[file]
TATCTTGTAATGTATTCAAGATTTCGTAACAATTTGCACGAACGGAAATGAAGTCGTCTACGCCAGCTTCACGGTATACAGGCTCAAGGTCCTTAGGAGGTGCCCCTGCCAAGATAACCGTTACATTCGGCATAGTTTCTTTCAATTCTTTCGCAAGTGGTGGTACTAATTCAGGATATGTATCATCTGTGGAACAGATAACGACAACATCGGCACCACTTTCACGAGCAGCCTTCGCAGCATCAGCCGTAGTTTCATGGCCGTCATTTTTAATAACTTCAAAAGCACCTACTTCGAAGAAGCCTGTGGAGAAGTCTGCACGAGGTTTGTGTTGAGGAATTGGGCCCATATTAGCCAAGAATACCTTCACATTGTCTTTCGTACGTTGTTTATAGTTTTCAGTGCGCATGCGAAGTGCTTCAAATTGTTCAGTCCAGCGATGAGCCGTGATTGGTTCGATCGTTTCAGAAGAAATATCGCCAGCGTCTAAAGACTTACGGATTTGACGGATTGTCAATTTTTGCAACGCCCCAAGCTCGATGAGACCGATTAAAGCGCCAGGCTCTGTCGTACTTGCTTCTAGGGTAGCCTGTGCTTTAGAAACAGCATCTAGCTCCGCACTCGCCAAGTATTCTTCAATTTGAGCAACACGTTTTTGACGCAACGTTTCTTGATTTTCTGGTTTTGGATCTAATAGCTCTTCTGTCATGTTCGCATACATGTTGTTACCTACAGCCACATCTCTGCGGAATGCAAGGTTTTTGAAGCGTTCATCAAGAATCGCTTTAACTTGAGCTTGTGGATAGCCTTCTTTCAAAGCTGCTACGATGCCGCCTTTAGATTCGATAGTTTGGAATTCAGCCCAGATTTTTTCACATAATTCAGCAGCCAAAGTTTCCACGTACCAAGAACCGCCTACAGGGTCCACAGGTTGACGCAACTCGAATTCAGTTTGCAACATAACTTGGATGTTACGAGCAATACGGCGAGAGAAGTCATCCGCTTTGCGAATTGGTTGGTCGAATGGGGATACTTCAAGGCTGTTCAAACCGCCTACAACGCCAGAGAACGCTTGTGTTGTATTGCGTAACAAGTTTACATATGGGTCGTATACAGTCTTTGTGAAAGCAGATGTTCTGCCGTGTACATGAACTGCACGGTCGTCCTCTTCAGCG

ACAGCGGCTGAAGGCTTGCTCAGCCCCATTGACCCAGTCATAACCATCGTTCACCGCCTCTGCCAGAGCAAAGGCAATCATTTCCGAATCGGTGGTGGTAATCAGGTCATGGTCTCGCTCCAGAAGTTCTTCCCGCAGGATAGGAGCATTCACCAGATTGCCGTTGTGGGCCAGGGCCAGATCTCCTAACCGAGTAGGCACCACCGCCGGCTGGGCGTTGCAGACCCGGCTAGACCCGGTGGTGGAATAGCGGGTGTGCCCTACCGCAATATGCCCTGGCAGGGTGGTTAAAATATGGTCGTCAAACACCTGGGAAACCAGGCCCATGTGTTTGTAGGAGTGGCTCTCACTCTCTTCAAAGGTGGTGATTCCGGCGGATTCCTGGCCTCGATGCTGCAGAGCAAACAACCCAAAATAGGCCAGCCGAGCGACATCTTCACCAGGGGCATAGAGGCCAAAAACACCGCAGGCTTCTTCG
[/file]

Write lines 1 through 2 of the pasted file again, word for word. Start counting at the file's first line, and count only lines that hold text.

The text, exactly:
TATCTTGTAATGTATTCAAGATTTCGTAACAATTTGCACGAACGGAAATGAAGTCGTCTACGCCAGCTTCACGGTATACAGGCTCAAGGTCCTTAGGAGGTGCCCCTGCCAAGATAACCGTTACATTCGGCATAGTTTCTTTCAATTCTTTCGCAAGTGGTGGTACTAATTCAGGATATGTATCATCTGTGGAACAGATAACGACAACATCGGCACCACTTTCACGAGCAGCCTTCGCAGCATCAGCCGTAGTTTCATGGCCGTCATTTTTAATAACTTCAAAAGCACCTACTTCGAAGAAGCCTGTGGAGAAGTCTGCACGAGGTTTGTGTTGAGGAATTGGGCCCATATTAGCCAAGAATACCTTCACATTGTCTTTCGTACGTTGTTTATAGTTTTCAGTGCGCATGCGAAGTGCTTCAAATTGTTCAGTCCAGCGATGAGCCGTGATTGGTTCGATCGTTTCAGAAGAAATATCGCCAGCGTCTAAAGACTTACGGATTTGACGGATTGTCAATTTTTGCAACGCCCCAAGCTCGATGAGACCGATTAAAGCGCCAGGCTCTGTCGTACTTGCTTCTAGGGTAGCCTGTGCTTTAGAAACAGCATCTAGCTCCGCACTCGCCAAGTATTCTTCAATTTGAGCAACACGTTTTTGACGCAACGTTTCTTGATTTTCTGGTTTTGGATCTAATAGCTCTTCTGTCATGTTCGCATACATGTTGTTACCTACAGCCACATCTCTGCGGAATGCAAGGTTTTTGAAGCGTTCATCAAGAATCGCTTTAACTTGAGCTTGTGGATAGCCTTCTTTCAAAGCTGCTACGATGCCGCCTTTAGATTCGATAGTTTGGAATTCAGCCCAGATTTTTTCACATAATTCAGCAGCCAAAGTTTCCACGTACCAAGAACCGCCTACAGGGTCCACAGGTTGACGCAACTCGAATTCAGTTTGCAACATAACTTGGATGTTACGAGCAATACGGCGAGAGAAGTCATCCGCTTTGCGAATTGGTTGGTCGAATGGGGATACTTCAAGGCTGTTCAAACCGCCTACAACGCCAGAGAACGCTTGTGTTGTATTGCGTAACAAGTTTACATATGGGTCGTATACAGTCTTTGTGAAAGCAGATGTTCTGCCGTGTACATGAACTGCACGGTCGTCCTCTTCAGCG

ACAGCGGCTGAAGGCTTGCTCAGCCCCATTGACCCAGTCATAACCATCGTTCACCGCCTCTGCCAGAGCAAAGGCAATCATTTCCGAATCGGTGGTGGTAATCAGGTCATGGTCTCGCTCCAGAAGTTCTTCCCGCAGGATAGGAGCATTCACCAGATTGCCGTTGTGGGCCAGGGCCAGATCTCCTAACCGAGTAGGCACCACCGCCGGCTGGGCGTTGCAGACCCGGCTAGACCCGGTGGTGGAATAGCGGGTGTGCCCTACCGCAATATGCCCTGGCAGGGTGGTTAAAATATGGTCGTCAAACACCTGGGAAACCAGGCCCATGTGTTTGTAGGAGTGGCTCTCACTCTCTTCAAAGGTGGTGATTCCGGCGGATTCCTGGCCTCGATGCTGCAGAGCAAACAACCCAAAATAGGCCAGCCGAGCGACATCTTCACCAGGGGCATAGAGGCCAAAAACACCGCAGGCTTCTTCG